Shel Silverstein, Where Have You Gone?

When I was in elementary school, there was a newsletter that came out called ‘The Headliner’ where children could submit poems. For me it was never a question of whether to submit, but rather what to submit.

Then a writer came along who validated everything I thought I knew about writing. He told me to create something no matter how crazy, he told me there could be magic in a puzzle piece lying on the sidewalk.

images-5If you Google Shel Silverstein’s ‘The Giving Tree’, you will find that countless people have tried to analyze it. There are religious connotations, environmental interpretations, and even some sickos who see the boy and the tree as having a sadomasochistic relationship. I think Shel Silverstein was just trying to show us love.

But, looking back on that book, after all these years, I think Shel Silverstein is The Giving Tree. His words, the fruits and branches that we delighted in as children, his books something we could give to our children when we get older, and the companionship of his literature, something we can take with us into old age.

Whenever my children choose this book as the one they want read to them, I’m always a little apprehensive. They look at each other in embarrassment and wonder why silly old mommy’s voice starts to catch in her throat, why tears are coming from her eyes.

Shel Silverstein has done so much for me, so much for the world, I feel like the least I can do is pay it forward, if only in a very, very small way.

Shel Silverstein, where have you gone?
Gone where the sidewalk ends?
Or in the sky polishing stars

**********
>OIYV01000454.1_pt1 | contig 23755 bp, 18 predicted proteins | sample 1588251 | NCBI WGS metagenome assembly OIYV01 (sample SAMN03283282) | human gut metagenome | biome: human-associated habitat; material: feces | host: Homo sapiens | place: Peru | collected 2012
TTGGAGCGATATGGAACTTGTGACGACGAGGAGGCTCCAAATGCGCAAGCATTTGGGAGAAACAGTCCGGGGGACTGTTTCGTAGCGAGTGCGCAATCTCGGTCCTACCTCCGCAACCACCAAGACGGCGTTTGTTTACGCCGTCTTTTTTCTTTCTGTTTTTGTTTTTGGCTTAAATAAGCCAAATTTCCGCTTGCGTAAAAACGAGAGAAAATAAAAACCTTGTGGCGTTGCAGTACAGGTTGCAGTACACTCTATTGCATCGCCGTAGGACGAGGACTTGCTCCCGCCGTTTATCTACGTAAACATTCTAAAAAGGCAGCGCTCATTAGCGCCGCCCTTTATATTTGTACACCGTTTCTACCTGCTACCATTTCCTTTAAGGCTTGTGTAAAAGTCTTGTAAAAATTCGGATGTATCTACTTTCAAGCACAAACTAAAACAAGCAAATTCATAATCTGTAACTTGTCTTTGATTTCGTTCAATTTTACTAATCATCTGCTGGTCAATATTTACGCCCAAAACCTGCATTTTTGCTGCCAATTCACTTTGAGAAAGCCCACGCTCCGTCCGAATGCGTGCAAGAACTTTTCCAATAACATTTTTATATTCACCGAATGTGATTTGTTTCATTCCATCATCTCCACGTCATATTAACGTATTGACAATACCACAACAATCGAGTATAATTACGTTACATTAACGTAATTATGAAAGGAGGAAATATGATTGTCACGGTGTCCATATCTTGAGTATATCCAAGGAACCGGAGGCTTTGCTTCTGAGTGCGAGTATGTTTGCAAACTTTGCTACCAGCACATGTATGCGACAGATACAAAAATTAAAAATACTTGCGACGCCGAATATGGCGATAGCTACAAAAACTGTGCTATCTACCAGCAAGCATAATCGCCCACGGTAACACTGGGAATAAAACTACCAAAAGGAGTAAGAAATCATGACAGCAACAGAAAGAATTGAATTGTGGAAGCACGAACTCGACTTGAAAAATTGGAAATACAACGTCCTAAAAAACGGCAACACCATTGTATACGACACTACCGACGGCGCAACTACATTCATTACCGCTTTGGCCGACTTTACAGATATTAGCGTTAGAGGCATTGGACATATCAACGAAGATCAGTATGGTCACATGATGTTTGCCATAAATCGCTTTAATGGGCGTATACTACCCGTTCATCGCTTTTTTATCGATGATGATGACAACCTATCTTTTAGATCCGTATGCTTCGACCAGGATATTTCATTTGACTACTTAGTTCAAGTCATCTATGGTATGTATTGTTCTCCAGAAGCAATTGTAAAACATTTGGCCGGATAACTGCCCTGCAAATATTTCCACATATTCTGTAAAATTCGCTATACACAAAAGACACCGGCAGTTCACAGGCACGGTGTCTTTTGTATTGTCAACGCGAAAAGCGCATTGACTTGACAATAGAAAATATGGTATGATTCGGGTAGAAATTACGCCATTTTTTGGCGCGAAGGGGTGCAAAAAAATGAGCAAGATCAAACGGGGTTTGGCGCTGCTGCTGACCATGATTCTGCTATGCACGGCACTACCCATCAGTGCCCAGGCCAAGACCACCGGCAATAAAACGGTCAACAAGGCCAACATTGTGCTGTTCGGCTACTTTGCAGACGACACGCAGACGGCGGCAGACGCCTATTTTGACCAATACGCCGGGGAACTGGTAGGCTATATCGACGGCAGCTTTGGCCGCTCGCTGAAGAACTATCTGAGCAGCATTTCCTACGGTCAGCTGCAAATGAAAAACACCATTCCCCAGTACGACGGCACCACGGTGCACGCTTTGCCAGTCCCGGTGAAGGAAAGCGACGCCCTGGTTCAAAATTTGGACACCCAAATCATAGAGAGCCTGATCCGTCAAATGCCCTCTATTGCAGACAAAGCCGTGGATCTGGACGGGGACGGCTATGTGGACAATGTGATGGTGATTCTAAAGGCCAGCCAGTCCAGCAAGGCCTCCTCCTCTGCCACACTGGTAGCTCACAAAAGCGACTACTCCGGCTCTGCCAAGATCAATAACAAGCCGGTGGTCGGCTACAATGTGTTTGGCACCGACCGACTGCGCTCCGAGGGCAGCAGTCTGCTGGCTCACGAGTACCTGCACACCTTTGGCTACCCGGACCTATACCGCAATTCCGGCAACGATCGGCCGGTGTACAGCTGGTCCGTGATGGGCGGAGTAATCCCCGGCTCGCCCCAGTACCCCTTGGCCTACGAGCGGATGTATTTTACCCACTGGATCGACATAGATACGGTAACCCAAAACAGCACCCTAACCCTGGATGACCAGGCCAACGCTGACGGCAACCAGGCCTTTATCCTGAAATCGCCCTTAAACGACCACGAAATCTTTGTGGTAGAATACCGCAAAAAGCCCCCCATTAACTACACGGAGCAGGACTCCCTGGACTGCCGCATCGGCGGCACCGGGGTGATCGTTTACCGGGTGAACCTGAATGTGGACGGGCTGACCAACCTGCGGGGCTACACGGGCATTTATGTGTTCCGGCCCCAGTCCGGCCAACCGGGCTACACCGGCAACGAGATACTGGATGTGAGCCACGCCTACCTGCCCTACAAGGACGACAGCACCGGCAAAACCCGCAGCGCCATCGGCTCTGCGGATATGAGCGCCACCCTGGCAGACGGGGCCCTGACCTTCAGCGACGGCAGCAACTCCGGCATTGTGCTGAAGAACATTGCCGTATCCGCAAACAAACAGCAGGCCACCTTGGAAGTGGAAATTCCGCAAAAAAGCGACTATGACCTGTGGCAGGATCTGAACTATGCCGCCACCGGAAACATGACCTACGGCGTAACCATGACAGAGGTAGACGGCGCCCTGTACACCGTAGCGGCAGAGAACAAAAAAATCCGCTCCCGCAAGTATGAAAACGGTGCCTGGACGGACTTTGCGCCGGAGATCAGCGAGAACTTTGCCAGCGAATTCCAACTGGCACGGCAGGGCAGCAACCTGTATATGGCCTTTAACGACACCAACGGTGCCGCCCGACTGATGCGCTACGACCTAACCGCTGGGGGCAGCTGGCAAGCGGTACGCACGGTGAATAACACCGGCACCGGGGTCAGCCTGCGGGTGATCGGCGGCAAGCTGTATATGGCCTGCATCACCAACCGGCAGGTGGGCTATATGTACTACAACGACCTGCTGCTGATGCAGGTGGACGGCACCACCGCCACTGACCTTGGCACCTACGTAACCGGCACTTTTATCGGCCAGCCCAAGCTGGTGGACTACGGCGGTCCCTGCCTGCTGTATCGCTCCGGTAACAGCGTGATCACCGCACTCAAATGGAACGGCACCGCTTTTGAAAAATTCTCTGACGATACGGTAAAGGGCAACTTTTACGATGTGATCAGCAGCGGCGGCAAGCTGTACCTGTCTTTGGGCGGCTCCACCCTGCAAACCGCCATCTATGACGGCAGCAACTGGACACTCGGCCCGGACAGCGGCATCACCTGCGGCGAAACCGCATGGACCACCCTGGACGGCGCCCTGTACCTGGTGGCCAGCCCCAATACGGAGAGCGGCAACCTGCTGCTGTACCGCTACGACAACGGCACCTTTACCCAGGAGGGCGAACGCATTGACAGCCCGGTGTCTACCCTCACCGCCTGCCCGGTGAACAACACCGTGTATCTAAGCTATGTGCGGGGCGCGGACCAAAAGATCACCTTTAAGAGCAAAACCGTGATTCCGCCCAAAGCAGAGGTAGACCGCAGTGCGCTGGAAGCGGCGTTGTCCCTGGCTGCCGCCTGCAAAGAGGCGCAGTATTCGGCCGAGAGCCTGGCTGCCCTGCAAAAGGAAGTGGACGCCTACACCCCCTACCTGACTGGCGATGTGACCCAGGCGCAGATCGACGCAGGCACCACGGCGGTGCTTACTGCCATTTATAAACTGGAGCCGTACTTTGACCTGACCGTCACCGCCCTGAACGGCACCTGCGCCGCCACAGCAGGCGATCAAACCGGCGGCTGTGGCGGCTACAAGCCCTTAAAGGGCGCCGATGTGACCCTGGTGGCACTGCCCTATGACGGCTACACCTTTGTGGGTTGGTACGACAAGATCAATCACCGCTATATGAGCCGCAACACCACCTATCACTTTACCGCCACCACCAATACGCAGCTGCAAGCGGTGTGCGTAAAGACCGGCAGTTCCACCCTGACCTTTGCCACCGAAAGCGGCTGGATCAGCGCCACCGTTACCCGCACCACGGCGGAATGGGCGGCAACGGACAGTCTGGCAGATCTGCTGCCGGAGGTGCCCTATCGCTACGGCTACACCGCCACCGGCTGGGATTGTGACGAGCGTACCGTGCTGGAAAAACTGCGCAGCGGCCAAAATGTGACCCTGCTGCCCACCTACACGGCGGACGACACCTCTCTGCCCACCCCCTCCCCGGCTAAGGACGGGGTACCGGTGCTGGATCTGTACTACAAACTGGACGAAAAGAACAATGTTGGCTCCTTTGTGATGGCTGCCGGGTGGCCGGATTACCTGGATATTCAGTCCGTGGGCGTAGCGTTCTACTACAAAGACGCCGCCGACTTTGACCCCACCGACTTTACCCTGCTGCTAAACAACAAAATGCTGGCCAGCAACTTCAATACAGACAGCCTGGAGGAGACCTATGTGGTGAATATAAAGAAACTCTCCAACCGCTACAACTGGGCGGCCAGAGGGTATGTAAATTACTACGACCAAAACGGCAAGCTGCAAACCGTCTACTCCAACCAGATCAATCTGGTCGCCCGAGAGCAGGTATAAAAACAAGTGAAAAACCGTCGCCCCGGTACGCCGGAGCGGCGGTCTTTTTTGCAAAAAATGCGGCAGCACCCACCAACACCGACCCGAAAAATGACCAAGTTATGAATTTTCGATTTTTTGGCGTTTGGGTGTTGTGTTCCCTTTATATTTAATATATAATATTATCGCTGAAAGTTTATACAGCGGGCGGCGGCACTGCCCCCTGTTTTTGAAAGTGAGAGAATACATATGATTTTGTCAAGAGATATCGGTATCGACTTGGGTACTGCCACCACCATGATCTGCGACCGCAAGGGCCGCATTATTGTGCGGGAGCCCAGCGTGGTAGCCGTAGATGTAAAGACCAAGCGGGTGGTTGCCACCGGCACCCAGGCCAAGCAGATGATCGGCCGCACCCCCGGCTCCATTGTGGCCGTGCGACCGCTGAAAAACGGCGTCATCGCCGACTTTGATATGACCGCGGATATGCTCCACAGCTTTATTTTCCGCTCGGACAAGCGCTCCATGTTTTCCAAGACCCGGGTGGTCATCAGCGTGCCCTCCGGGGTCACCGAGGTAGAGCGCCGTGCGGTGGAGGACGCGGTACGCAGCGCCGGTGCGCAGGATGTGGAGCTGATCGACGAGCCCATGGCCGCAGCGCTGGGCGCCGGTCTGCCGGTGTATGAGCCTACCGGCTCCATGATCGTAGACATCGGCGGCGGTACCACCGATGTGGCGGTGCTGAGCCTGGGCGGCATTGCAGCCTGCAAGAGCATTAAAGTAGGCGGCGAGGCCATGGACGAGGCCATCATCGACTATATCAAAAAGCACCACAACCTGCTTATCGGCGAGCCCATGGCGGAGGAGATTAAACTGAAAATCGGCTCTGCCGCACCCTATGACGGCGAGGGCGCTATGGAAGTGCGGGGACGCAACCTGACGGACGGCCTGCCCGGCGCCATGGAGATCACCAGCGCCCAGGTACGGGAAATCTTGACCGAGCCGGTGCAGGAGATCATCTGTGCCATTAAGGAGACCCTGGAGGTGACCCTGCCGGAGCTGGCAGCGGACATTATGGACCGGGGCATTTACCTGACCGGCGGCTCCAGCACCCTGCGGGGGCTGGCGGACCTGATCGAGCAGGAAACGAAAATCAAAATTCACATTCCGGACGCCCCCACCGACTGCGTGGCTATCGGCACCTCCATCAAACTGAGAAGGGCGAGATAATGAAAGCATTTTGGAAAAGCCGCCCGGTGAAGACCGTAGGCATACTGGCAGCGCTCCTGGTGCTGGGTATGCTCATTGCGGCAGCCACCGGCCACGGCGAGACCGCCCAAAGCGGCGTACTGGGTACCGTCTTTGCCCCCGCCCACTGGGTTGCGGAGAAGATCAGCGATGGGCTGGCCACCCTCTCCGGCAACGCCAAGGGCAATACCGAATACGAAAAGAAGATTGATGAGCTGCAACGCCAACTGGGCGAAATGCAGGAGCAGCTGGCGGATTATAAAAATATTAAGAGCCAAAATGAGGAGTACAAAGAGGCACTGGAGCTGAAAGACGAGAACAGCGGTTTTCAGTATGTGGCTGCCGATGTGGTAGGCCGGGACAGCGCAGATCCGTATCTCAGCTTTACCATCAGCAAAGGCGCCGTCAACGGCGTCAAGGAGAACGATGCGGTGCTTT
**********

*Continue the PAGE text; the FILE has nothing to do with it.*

With three headed Ann and her friends?

Shel Silverstein where are you now?
You were taken away too soon
Bored in the Land of Happy?
Or trying to catch the moon?

Your words like branches to play in,
I read them again and again,
And now that I have children of my own,
I’ll give the books to them.

And maybe when I’m old and gray,
And your books are torn with wear,
I’ll sit on an old tree stump and read them,
And pretend that you are there.

Cause there’s something whistling on the wind,
That let’s me know without a doubt,
That when I see that light in the attic shine,
You’re on the inside looking out.

 

http://dailypost.wordpress.com/2014/03/24/writing-challenge-reflections/

 

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14 thoughts on “Shel Silverstein, Where Have You Gone?

  1. Love it. I know what you mean about Shel Silverstein–he’s special. I have so many of his poems memorized and they’re so fun and clever and awesome. And the Giving Tree. I have to find a copy now and re-read it.

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  4. What is love? My Dad used to ask me that when I was a teenager and beginning to date. True love he said was ” a willingness to sacrifice for another.” I think he didn’t want me to narrowly interpret love as pleasure alone. Perhaps this is what Silverstein was getting at with The Giving Tree…. I loved everything by Shel Silverstein and this book was a always a favorite but reading it now- I do sometimes feel uncomfortable. I guess the former English Major in me sometimes can’t help but to dissect it. I just can’t turn my feminist interpretation off. I see a woman giving and giving and giving and being stripped totally bare- while he leaves and leaves and does whatever he wants. I know. I know- probably you are right and I am wrong. Suffice it to say I do feel conflicted about this particular work. I still LOVE Shel Silverstein and I think your tribute to him is amazing!

      • Oh No!!! Don’t let me kill this book for you!!! For some reason this quote from an essay by D.H. Lawernce came to mind “It is easy to see why each man kills the thing he loves. To know a living thing is to kill it. You have to kill a thing to know it satisfactorily. For this reason, the desirous consciousness, the SPIRIT, is a vampire. ”

        I’ve been thinking about this book since I read your post. It is actually a very honest book. It is sad book. But it reflects relationships that happen around us all the time. In a way it is a children book for adults. The drawing and the words together- it so perfectly captures a real phenomenon in so many relationships.

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